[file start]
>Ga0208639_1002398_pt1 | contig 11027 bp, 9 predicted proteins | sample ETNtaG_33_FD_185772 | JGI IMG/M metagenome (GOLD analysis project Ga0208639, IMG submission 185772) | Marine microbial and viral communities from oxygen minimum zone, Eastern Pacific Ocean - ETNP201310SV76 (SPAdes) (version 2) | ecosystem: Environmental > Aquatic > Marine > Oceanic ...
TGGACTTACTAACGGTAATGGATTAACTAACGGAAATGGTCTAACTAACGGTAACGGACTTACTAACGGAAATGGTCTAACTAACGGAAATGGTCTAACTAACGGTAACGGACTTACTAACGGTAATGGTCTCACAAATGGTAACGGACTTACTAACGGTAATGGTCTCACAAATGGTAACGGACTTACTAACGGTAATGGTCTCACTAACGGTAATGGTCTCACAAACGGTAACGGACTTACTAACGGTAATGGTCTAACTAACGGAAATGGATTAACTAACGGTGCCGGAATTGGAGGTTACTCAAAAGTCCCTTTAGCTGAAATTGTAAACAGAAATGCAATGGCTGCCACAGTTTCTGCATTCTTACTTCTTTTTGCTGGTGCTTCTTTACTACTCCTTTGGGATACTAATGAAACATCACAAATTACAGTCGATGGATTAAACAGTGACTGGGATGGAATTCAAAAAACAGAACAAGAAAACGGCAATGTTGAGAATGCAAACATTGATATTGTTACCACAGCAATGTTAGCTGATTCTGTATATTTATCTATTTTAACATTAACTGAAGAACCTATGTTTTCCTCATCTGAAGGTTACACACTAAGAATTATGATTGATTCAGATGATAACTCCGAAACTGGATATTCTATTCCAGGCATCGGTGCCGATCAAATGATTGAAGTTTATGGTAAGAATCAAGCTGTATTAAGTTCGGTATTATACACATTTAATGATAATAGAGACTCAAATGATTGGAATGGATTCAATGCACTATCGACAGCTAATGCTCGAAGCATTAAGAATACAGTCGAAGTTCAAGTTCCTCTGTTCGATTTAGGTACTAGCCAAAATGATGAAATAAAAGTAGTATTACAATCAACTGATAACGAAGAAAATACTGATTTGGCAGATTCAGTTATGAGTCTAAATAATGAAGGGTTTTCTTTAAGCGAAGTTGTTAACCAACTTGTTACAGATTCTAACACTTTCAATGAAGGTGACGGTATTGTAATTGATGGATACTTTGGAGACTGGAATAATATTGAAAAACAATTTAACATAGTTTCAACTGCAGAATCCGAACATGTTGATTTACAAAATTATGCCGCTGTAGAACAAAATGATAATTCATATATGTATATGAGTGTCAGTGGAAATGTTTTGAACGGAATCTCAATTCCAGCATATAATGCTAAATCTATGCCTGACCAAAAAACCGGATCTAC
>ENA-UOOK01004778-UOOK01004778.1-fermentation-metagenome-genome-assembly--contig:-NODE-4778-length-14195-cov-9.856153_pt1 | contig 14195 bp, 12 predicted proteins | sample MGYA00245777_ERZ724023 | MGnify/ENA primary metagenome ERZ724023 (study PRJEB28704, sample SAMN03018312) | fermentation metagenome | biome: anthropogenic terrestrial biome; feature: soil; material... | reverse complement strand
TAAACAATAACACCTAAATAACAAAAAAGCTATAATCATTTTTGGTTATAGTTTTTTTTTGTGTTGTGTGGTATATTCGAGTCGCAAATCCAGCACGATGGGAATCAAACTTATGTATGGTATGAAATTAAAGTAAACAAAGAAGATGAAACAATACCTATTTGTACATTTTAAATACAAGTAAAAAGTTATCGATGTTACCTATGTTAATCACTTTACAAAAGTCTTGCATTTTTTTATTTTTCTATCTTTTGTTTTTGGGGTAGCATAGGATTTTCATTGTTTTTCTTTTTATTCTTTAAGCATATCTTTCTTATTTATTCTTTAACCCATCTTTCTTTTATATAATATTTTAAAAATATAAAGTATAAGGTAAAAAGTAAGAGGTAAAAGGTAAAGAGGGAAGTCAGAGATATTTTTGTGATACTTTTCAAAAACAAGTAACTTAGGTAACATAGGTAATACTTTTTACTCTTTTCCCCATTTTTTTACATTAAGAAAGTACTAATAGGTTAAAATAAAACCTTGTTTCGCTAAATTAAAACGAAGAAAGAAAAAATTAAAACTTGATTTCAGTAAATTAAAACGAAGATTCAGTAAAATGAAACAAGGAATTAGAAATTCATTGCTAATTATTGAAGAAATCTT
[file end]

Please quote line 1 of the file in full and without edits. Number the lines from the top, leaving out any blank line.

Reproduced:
>Ga0208639_1002398_pt1 | contig 11027 bp, 9 predicted proteins | sample ETNtaG_33_FD_185772 | JGI IMG/M metagenome (GOLD analysis project Ga0208639, IMG submission 185772) | Marine microbial and viral communities from oxygen minimum zone, Eastern Pacific Ocean - ETNP201310SV76 (SPAdes) (version 2) | ecosystem: Environmental > Aquatic > Marine > Oceanic ...